Over the years, much has been made of American Jewry’s child-centeredness, of its determination to transform ancient holidays like Hanukkah into fun-filled occasions designed to appeal to the most youthful members of the community. But what of its teenagers? Has American Jewry effectively reckoned with that element of the population? Has it successfully integrated its often disdainful, sullen and skeptical 15- and 16-year olds into the Jewish body politic? Well, if not, it hasn’t been for want of trying.
Consider the history of the Szoldettes, a division of Young Judea named after Henrietta Szold, legendary founder of Hadassah, Junior Hadassah and B’nai B’rith Girls. As early as the 1950s, each of these organizations — the first two focused on improving life in Israel, while the third focused on improving life in America — made a concerted effort to involve American Jewish teenage girls in something larger than themselves, while also holding tight to the protocols and conventions of teenage-girl culture. “Every girl wants to have fun and friends. If you’re like all the rest, you’ll find the Open Sesame in BBG,” B’nai B’rith Girls’ Members’ Manual declared, fashioning the imperatives of communal involvement in terms likely to appeal to peer-conscious, fun-loving teenage girls of postwar America.
Suggesting that Jewish concerns and teen concerns could go hand in hand, promotional brochures like this one spoke fulsomely of activities that were “particularly suitable for girls — of tennis, bowling, swimming, ping pong, folk dancing and modern dance,” and of the way that they helped Jewish girls to acquire the “poise that is so essential in modern life.” Time and again, these Jewish institutions invoked the notion of fun, standing on its head the widespread belief that Jewish communal life was inherently dull and gray, suited only for those on the wrong side of 40. “Young Judea is not somber and long-faced,” its supporters insisted. “Its approach is rather through the play-way, through fun, dancing, singing, games, athletics, picnics and parties.”
Young Judea and its sister organizations also placed a premium on good deeds and on political engagement, especially when it came to supporting the new State of Israel. “To be a regular girl these days, you must also think about the world in which you live. You must ask yourself questions about your relationship to your fellow-citizens, your country, your people, to all mankind,” they exhorted in print and in exchanges with their constituents, suggesting that there was no better place to do just that than at meetings of B’nai B’rith Girls, Young Judea or Junior Hadassah. When you become a member, “you’ll find that you are combining your fun with activities that will make you a more intelligent citizen, a better Jewish young lady and also a partner along with thousands of others in the job of community service,” one of their recruitment pamphlets explained, referring to food drives, fundraising campaigns and classes in contemporary affairs.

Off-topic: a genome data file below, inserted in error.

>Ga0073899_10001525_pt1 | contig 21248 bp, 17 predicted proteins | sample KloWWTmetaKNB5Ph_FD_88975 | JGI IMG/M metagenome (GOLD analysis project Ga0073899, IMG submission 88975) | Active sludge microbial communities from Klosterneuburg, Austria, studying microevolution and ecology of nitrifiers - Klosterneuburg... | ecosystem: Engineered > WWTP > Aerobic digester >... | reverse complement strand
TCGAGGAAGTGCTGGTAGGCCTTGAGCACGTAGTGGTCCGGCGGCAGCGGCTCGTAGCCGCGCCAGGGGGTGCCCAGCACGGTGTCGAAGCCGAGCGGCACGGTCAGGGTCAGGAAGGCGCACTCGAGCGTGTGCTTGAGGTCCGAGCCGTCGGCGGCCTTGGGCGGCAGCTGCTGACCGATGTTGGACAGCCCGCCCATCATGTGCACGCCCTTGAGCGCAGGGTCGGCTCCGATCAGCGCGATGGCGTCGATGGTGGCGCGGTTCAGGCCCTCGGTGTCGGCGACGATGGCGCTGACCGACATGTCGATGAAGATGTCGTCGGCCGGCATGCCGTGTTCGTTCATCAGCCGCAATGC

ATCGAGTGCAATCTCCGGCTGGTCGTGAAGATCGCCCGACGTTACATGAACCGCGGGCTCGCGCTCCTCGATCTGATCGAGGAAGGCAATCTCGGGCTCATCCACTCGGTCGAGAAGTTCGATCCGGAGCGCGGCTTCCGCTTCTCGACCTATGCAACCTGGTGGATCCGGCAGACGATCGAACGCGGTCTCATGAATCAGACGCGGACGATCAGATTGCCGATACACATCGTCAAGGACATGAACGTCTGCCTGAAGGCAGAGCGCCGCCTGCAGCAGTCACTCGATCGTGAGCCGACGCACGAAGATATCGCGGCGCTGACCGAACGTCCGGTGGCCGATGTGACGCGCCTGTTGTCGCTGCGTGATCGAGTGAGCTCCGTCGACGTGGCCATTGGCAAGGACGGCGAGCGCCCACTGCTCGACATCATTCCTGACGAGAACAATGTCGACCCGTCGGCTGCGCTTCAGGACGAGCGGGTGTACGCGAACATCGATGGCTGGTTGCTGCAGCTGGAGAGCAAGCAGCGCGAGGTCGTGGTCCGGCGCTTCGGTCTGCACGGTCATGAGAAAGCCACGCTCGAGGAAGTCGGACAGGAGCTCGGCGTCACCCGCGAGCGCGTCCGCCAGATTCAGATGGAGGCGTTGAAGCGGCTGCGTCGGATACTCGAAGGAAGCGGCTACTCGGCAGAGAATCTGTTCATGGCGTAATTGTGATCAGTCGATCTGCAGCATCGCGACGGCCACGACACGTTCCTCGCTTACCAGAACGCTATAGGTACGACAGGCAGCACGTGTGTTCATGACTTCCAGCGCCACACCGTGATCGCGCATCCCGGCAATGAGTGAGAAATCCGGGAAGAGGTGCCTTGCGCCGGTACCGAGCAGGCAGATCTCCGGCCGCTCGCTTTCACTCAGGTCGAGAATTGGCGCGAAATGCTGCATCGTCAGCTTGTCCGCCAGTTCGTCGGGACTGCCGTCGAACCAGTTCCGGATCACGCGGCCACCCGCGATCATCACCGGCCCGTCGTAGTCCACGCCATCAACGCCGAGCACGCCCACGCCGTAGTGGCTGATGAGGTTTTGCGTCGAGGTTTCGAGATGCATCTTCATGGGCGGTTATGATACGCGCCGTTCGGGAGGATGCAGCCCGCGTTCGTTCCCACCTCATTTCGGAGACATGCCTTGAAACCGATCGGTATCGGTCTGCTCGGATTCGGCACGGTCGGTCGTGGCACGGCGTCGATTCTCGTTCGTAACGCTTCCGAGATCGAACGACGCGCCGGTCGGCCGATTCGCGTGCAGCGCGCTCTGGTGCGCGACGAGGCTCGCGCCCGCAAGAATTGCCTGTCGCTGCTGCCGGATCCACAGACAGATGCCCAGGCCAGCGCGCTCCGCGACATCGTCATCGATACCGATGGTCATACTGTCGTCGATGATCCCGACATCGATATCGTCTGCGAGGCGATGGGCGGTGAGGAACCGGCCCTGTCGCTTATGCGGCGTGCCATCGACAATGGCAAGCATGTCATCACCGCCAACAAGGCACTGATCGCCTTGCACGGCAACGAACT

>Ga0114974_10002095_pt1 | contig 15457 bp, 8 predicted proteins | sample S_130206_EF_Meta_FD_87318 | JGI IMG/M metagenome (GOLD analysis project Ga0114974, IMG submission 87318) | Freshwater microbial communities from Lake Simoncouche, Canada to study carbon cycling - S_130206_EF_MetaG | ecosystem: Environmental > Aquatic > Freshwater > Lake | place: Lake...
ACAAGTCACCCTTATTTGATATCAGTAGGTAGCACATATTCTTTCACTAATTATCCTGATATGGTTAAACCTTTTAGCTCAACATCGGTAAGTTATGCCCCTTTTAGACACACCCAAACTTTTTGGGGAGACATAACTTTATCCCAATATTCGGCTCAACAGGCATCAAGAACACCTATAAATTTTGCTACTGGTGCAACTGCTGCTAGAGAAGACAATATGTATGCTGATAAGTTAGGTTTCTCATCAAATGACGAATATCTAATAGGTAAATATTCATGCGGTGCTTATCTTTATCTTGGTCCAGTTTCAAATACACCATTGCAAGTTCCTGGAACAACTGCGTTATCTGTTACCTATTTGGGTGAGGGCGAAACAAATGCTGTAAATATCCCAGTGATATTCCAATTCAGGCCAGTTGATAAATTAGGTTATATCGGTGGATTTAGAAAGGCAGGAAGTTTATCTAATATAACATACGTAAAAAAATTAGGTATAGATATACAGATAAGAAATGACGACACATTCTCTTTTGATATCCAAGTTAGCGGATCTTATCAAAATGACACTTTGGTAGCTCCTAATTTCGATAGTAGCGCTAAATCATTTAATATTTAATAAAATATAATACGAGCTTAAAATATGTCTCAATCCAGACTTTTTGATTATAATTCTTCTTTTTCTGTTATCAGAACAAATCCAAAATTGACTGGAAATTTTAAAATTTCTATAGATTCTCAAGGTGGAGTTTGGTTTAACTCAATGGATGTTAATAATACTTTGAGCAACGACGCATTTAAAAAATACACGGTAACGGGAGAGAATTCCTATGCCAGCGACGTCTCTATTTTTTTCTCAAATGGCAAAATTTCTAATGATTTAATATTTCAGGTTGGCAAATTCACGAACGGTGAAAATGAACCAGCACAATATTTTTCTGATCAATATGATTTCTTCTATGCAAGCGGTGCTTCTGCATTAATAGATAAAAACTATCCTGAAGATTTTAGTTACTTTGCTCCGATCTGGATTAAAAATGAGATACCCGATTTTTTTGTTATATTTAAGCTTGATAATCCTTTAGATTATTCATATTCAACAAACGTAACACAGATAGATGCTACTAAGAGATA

Perhaps the fullest elaboration of the relationship among Jewish associational life, social activism and modern Jewish identity could be found in “The Ten Commandments of Junior Hadassah.” A kind of pithy mission statement set in mimeograph rather than etched in stone or refracted through stained glass, it set forth the responsibilities of Junior Hadassah girls by drawing on one of the most familiar of religious touchstones, even down to its highfalutin biblical language. Sounding as if it came straight out of the King James Bible, one commandment declared, “That thou art a member of Junior Hadassah, thou art invested with the right of maintaining and cultivating land through the Jewish National Fund.” Another mandated that “thou shalt know that the Renaissance of Jewish Culture in Palestine will bring forth greater meaning to Judaism in America.” A third commandment ringingly affirmed the consonance of Zionism with American-ness by allowing that “thou art practicing American ideals, and exalting Jewish culture” by participating in what Junior Hadassah had to offer.
In its evocation of the Ten Commandments, Junior Hadassah not only endowed its raft of teen-oriented activities with seriousness, making it clear that not everything it did was fun and games or, for that matter, focused on just the here and now. By linking American Jewish organizational life to the Ten Commandments, it also evoked the claims of history and of continuity. So, too, did Young Judea. While it stopped short of bringing the Decalogue into play, it also took great pains to situate its activities within a larger Jewish historical context. “Behind and above all the levity, [we] face the serious challenge of a cause that is as big as life itself,” the Zionist youth organization noted. “The abnormality that clings to Jewish life attaches to us all, and the main effort of Jewish play or work, however we please to view it, is to regain normal balance.”
In search of equilibrium, Junior Hadassah and Young Judea and other teen-centered Jewish groups made a point of combining high jinks with high purpose, seeking to demonstrate to Jewish teenage girls of the 1950s that Jewishness and teenage-ness were not adversarial categories but boon companions — a message that was not lost on the thousands of Lindas, Joans and Phyllises who became members. Whether they relished the opportunity to display their leadership skills or their speech-making prowess, the idea of doing good or the pleasure of seeing their picture in the paper for having raised money for an iron lung or for a youth village for refugees, these teenage Jewish girls of the 1950s affirmed the possibility that Jewish life was not simply for grown-ups.